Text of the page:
The 2016 New Zealand International Film Festival is well and truly underway. One of the biggest draw cards for the GLBT community is Olivier Ducastel and Jacques Martineau’s French film Paris 05:59.
The film opens with a full blown orgy scene inside of a cruising club, drawing the audience into the actions from the first moment the camera begins to roll. Visceral and unapologetic, the scene offers full frontal nudity and raunchy close up shots that last for eighteen minutes. The idea of an extended sex scene may seem superfluous, but the scene is so skillfully filmed and necessary to the development of the plot that it cannot be faulted.
Sexual and blunt, the scene also offers the first glimpse of the films main characters, Théo (Geoffry Covët) and Hugo (François Nambot). The two engage across the sea of men before eventually coming together. The sex they eventually engage in falls to the wayside in the face of an instant emotional spark between them that could only be described as love at first sight.
From the sweaty sex club, to the streets of Paris, Théo and Hugo embark on an hour long journey through the city of lights. Expert cinematography and camera techniques illustrate a growing bond between the two men, accompanied by a series of contrived events (such as riding the subway, walking, and biking) which stand to show the power of their fledgling relationship.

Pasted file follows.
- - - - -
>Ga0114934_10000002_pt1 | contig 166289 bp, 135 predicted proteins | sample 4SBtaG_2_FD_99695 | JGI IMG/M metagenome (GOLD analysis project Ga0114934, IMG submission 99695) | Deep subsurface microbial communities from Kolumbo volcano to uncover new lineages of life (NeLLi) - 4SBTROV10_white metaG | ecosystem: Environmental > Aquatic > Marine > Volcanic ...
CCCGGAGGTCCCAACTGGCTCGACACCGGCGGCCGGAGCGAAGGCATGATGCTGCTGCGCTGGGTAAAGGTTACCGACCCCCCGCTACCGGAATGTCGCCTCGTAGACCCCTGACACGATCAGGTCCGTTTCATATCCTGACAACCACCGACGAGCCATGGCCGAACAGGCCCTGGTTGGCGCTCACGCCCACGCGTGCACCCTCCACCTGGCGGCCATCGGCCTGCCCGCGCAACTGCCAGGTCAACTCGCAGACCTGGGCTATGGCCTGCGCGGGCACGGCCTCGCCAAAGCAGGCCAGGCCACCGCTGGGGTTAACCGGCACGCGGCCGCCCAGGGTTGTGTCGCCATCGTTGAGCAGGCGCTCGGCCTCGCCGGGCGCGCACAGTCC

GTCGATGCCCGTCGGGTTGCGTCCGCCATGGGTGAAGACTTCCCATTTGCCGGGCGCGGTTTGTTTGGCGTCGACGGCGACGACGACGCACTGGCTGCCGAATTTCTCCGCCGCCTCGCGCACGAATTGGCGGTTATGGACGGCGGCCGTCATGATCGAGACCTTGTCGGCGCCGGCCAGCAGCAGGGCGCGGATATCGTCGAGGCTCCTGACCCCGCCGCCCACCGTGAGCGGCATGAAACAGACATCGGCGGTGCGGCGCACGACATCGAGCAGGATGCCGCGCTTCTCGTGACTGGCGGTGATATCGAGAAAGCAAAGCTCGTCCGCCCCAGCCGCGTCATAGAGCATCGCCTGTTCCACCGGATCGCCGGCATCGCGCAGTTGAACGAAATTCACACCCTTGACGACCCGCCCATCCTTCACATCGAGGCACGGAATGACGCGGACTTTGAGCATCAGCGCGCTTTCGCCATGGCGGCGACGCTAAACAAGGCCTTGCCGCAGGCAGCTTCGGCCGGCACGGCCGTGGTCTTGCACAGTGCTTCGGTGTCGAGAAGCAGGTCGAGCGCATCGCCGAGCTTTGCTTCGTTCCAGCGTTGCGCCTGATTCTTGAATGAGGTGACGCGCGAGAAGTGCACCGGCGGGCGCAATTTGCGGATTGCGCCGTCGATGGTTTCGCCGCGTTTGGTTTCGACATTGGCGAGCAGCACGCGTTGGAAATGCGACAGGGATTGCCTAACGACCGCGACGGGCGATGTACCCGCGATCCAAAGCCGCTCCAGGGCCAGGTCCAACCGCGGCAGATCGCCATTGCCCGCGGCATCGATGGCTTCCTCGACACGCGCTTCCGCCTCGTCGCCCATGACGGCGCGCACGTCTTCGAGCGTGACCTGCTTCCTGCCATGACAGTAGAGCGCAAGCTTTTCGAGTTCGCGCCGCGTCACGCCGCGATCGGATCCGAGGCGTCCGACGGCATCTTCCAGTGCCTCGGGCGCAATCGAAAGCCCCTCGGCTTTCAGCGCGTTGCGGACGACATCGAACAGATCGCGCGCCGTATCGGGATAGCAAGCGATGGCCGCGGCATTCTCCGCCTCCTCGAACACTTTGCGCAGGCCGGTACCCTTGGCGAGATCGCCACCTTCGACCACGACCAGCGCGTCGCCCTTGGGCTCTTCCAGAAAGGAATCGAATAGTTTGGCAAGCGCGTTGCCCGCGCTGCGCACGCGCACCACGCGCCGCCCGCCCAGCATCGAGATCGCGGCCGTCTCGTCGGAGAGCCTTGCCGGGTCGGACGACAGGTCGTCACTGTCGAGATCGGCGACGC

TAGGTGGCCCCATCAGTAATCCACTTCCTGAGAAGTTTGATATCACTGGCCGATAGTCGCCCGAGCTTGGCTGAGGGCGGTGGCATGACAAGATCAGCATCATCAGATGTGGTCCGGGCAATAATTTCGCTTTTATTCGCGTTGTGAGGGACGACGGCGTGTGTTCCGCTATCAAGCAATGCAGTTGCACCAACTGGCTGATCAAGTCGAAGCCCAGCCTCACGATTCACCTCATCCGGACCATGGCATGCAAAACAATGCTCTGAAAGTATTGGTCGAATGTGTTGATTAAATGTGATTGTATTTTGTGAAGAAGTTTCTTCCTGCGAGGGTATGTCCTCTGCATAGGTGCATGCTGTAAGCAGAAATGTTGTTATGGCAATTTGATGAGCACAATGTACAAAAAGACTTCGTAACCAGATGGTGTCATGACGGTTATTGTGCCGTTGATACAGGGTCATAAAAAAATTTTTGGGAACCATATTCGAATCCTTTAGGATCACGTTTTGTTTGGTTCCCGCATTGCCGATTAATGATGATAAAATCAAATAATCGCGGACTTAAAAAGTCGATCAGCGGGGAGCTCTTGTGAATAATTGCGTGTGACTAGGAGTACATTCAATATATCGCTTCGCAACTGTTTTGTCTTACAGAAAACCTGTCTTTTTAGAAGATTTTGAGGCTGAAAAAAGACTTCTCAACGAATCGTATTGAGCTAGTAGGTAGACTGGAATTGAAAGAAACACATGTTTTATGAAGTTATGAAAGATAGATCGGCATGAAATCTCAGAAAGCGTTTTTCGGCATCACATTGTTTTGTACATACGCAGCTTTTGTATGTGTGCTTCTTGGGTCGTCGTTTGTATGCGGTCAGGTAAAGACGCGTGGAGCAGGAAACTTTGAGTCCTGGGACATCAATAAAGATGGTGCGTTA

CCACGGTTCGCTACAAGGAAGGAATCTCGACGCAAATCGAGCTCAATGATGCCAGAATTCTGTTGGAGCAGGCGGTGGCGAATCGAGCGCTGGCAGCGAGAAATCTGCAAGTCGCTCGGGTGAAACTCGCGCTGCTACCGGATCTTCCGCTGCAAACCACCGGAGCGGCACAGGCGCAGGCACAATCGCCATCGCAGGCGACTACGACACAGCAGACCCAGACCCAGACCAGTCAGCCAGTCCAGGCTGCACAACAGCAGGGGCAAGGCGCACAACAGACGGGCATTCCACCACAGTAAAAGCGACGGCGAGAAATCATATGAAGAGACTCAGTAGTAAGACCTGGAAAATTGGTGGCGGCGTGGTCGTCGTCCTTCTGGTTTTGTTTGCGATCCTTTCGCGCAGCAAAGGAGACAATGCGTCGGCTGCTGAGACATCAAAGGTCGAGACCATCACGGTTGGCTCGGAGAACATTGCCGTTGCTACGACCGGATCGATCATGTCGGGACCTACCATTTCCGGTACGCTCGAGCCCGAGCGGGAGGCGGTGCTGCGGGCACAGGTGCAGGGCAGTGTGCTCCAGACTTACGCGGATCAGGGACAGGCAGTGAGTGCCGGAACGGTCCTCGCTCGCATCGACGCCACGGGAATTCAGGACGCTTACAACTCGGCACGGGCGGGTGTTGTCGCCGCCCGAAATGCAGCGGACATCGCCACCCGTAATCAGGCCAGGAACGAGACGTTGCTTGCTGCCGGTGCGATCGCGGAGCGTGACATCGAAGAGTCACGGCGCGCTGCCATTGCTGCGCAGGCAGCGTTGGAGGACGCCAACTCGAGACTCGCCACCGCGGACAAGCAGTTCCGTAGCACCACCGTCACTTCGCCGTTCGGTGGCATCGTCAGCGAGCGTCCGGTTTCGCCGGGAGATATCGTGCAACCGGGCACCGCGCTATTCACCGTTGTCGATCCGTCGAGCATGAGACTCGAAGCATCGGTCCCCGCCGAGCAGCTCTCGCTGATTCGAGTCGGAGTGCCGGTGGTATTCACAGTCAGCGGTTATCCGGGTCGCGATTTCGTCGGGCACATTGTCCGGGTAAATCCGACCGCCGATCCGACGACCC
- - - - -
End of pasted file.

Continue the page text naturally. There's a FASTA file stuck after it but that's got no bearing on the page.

The film deals with the issue of HIV in the gay community with grace. The directors do not allow the disease to ruin the relationship between the two men (a trope so often seen in films and television that represent the HIV positive community). If anything, the incorporation of an HIV positive character in this case acted as a sub-plot inside of an unrelenting love story. Though vital, the film does not allow the presence of the disease to erode the crux of the piece – love at first sight.
The final scene in the film is perhaps the most poignant. Beautifully shot and expertly written, the two main characters’ converse in French about the future they may share after a twenty-eight-day period in which they have vowed to stay together. At Theo’s apartment, the two men dream of a future together and gather together the character’s things in anticipation of traveling to Hugo’s apartment. When Théo forgets his cellphone and must go back to fetch it, the film delivers one of it’s most touching moments. This must be left for the viewer to experience, for only through the skill of the film makers was this scene so heart-breakingly exceptional.
Controversial and extremely well cast, Paris 05:59 is a stand out in the New Zealand International Film Festival’s queer line up. Covët and Nambot’s exceptionally convincing on-screen chemistry could blow most Hollywood romance’s out of the water, and not a body in the cinema was not touched by the power of this far-from-fairytale story.
This highly recommended film is screening for the final time during the festival on Thursday 28 July, 9:15pm at Academy Cinema. For more information and to book tickets visit Academy Cinemas.